If I had set aside money in an HSA, I could have lowered my taxable income, and paid less taxes. Those savings could have gone towards other things like stuffing my emergency fund and assorted moving expenses.

What's more, it wasn't until I moved again that I realized I could have opened a dependent care FSA. As someone who uses drop off daycare facilities and enrolled her son into part-time preschool, I could have opened that account (assuming my last health insurance plan allowed it), saved money on child care fees and lowered my taxable income.

While there is no point in shaming myself and living in total regret, I can take this as a lesson learned. Sure, I was stressed, but my health needs are equally as important. For the future, I'm going to do some careful research, way before open enrollment so I'm well prepared and informed of what I'm getting into when it comes to health care options.

This also includes taking stock of how I used my plan this year, what my long-term goals are with my funds (e.g. is it just for health care expenses or will it to help me with retirement purposes?) and what I can do to ensure that I am making the best choice for me, given my current life situation.

FSA-eligible must-haves

Supergoop! Splish Splash Kit

An exclusive! All the SPF you need for living your best and brightest life.

Owlet Smart Sock 2 Baby Monitor

The Owlet Smart Sock gently wraps around your baby's foot to track and trend their heart rate, oxygen levels and sleep using clinically-proven pulse oximetry.


Whether you budget week-to-week, or plan to use your FSA for bigger things, our weekly Real Money column will help you maximize your flex spending dollars. Look for it every Tuesday, exclusively on the Learning Center. And for the latest info about your health and financial wellness, be sure to follow us on Facebook, Instagram and Twitter.


Fridays (with Benefits) - Summer is actually a perfect time for benefits planning

It's hard to believe, but we're about a week away from September. Back-to-school is in full swing, and Labor Day barbecue menus are already being planned. And that means open enrollment discussions are going to happen sooner rather than later.

But, as we learned in this guest post in HR Technologist, it's possible these conversations should have already started. It seems that late summer -- July, August and September -- is the best time of year to start prepping employees for benefits selection. Let's see what's up.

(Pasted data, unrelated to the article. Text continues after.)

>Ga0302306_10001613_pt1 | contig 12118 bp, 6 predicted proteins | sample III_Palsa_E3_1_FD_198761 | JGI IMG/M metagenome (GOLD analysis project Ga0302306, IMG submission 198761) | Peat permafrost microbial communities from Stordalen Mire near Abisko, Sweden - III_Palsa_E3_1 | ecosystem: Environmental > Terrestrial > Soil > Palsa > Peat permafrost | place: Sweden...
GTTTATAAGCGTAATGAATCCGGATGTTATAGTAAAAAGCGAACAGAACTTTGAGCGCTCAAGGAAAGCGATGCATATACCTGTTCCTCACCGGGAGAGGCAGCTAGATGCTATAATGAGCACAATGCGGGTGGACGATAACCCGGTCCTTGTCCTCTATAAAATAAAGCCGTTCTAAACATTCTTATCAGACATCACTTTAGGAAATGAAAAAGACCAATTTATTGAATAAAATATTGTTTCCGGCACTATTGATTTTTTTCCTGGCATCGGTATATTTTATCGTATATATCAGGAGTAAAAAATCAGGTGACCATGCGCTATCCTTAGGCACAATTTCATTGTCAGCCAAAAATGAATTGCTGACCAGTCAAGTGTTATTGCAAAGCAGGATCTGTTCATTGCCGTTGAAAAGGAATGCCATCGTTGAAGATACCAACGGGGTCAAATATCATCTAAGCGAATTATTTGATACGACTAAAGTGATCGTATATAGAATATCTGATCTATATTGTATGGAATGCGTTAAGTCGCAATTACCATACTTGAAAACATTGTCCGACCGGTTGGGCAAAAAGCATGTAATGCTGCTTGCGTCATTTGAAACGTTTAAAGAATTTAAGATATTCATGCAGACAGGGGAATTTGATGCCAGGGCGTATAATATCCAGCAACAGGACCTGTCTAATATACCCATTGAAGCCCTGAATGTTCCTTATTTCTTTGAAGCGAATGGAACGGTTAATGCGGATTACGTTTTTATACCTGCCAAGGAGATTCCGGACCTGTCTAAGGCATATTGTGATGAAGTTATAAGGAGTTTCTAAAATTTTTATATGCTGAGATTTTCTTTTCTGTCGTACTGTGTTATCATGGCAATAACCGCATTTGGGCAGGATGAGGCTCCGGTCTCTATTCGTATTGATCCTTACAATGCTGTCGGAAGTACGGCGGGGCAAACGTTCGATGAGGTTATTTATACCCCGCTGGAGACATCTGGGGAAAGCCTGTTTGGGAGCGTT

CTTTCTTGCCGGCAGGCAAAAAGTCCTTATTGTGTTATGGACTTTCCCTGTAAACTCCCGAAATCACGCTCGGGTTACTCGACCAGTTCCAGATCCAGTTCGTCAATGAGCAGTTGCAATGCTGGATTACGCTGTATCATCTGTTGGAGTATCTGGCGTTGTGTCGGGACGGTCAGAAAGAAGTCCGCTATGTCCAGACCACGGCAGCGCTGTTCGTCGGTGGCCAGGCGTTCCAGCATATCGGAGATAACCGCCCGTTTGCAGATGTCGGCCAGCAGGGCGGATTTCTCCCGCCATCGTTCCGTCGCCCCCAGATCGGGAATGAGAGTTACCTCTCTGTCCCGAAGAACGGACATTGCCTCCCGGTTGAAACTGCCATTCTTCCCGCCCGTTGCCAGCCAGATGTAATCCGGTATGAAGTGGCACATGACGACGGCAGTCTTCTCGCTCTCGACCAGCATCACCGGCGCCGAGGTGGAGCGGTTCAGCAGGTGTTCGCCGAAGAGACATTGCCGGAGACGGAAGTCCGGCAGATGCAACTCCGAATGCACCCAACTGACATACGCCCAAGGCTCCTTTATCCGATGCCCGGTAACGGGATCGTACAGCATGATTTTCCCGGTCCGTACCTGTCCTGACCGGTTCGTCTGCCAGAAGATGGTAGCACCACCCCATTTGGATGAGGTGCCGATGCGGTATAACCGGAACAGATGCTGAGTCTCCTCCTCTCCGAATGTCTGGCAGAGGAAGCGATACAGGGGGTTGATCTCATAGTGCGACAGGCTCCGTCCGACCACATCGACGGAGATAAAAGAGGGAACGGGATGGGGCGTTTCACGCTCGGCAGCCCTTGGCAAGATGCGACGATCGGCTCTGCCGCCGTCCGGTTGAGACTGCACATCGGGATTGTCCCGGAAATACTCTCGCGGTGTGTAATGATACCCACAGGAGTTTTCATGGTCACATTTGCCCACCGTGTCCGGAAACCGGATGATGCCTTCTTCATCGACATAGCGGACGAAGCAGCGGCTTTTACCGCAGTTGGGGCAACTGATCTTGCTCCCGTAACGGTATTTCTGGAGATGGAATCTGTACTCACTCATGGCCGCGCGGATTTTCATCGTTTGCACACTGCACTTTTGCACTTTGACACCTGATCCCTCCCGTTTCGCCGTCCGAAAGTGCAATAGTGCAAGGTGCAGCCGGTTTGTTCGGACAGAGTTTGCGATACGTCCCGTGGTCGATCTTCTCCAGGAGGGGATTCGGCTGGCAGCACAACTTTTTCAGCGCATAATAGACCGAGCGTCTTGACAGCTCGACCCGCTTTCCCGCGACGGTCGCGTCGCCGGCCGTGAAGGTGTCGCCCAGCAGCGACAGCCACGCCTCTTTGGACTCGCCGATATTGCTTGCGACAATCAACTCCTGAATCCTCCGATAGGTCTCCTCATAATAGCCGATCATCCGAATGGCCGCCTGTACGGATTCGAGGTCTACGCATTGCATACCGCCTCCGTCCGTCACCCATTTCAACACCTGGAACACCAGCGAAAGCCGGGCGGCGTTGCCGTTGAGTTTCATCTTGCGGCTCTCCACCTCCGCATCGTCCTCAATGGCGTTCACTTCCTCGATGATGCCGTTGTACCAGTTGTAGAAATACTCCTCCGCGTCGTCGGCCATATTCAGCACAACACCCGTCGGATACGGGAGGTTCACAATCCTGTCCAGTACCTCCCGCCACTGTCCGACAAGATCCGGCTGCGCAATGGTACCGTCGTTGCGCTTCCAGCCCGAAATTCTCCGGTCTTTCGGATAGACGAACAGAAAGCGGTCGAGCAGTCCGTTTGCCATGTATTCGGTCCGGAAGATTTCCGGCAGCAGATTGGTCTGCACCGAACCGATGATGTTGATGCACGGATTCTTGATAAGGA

HR Shopping: Why Summer is Benefits Season - Rachel Lyubovitzky, EverythingBenefits (posted on HR Technologist)

According to EverythingBenefits' platform data, summer is the busiest time of year for benefits providers and exchanges, with 70-75% of businesses entering the process at this time. The question is, "why?"

Because there's much bigger decisions to make, and more benefits options to choose from than ever before. We've come a long way from "medical/dental/vision" coverage being enough to lure and retain quality workers. So HR pros have to be extra diligent in educating, explaining and enrolling employees in the right packages.

Here are some of the things the author feels are most-pressing in the eyes of HR professionals:

Modern benefit types

When we say "modern" we're not just expecting an app or online portal. Instead, millennial and Gen-Z employees are looking for more tangible things to improve their quality of life. Things like college loan reimbursement, elder care and even PET insurance are all desirable… and now they're on the benefits buffet at open enrollment.

Regulatory changes

HR professionals are busy enough without having to deal with the onslaught of new and changing health care policies. And before they can help workers navigate the often turbulent benefits waters, they need to make sure benefits packages are compliant, both for the present and the future.

By starting this preparation earlier in the year, HR pros are able to stay on top of these changes, while factoring in the needs and desires of their companies' workforces.

The article goes on to explain how artificial intelligence (AI) can play a role in facilitating the role of HR administrator, so they spend less time learning benefits offerings, and more time addressing the human needs and concerns. That IS a big part of the job, after all.


Fridays (with Benefits) is a weekly roundup of the latest headlines about employee benefits -- from FSAs to fitness programs and everything workplace wellness. It appears every Friday, exclusively on the Learning Center. And for the latest info about your health and financial wellness, be sure to follow us on Facebook, Instagram and Twitter.


Flex-Ed: It's never too early to map out your open enrollment

Sitting down and looking through mounds of paperwork and websites, and reading confusing jargon isn't the most exciting thing in the world. But you shouldn't let open enrollment wait until it's too late to make a smart decision. Start by considering how your health plan affects you and your family.

We know it's only mid-August. But that doesn't change the fact that you shouldn't wait until the last minute to map out your open enrollment benefits. There are lots of benefits to do doing so -- the biggest one being your health. And you may save some money as well. Just think about when you have a medical emergency and have to take out a loan to pay down your bills. Or when you've had opportunities to enroll in FSAs in the past, and chose not to.

Don't make the same mistakes by putting these decisions off until "later." Instead, get a head start and have your ducks in a row, so when it comes time to choose a plan, you can make the best choice for your needs.